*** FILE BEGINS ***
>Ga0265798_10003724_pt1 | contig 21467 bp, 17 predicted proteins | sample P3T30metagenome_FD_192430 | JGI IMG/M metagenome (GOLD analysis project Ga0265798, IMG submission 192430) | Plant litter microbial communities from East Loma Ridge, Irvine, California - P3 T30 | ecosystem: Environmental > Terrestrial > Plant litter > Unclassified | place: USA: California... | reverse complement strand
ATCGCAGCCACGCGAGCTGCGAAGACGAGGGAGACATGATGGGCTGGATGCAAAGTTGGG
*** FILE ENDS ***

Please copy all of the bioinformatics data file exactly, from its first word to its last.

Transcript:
>Ga0265798_10003724_pt1 | contig 21467 bp, 17 predicted proteins | sample P3T30metagenome_FD_192430 | JGI IMG/M metagenome (GOLD analysis project Ga0265798, IMG submission 192430) | Plant litter microbial communities from East Loma Ridge, Irvine, California - P3 T30 | ecosystem: Environmental > Terrestrial > Plant litter > Unclassified | place: USA: California... | reverse complement strand
ATCGCAGCCACGCGAGCTGCGAAGACGAGGGAGACATGATGGGCTGGATGCAAAGTTGGG